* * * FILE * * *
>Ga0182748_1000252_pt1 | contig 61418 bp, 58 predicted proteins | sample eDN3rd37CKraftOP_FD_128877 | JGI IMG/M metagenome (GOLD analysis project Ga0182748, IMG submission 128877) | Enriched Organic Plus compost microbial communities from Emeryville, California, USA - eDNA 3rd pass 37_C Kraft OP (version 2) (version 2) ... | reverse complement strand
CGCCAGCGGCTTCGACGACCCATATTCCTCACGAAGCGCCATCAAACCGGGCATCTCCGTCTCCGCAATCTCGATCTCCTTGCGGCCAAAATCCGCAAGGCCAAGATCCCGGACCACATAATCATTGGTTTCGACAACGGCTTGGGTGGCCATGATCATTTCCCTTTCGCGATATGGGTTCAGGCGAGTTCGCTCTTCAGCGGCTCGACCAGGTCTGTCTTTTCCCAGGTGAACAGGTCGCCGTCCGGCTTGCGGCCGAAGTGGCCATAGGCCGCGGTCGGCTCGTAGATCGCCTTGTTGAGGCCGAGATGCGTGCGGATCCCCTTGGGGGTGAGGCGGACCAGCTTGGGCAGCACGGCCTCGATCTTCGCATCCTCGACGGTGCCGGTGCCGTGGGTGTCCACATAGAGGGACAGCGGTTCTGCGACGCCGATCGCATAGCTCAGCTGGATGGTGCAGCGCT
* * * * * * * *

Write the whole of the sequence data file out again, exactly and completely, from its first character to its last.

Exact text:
>Ga0182748_1000252_pt1 | contig 61418 bp, 58 predicted proteins | sample eDN3rd37CKraftOP_FD_128877 | JGI IMG/M metagenome (GOLD analysis project Ga0182748, IMG submission 128877) | Enriched Organic Plus compost microbial communities from Emeryville, California, USA - eDNA 3rd pass 37_C Kraft OP (version 2) (version 2) ... | reverse complement strand
CGCCAGCGGCTTCGACGACCCATATTCCTCACGAAGCGCCATCAAACCGGGCATCTCCGTCTCCGCAATCTCGATCTCCTTGCGGCCAAAATCCGCAAGGCCAAGATCCCGGACCACATAATCATTGGTTTCGACAACGGCTTGGGTGGCCATGATCATTTCCCTTTCGCGATATGGGTTCAGGCGAGTTCGCTCTTCAGCGGCTCGACCAGGTCTGTCTTTTCCCAGGTGAACAGGTCGCCGTCCGGCTTGCGGCCGAAGTGGCCATAGGCCGCGGTCGGCTCGTAGATCGCCTTGTTGAGGCCGAGATGCGTGCGGATCCCCTTGGGGGTGAGGCGGACCAGCTTGGGCAGCACGGCCTCGATCTTCGCATCCTCGACGGTGCCGGTGCCGTGGGTGTCCACATAGAGGGACAGCGGTTCTGCGACGCCGATCGCATAGCTCAGCTGGATGGTGCAGCGCT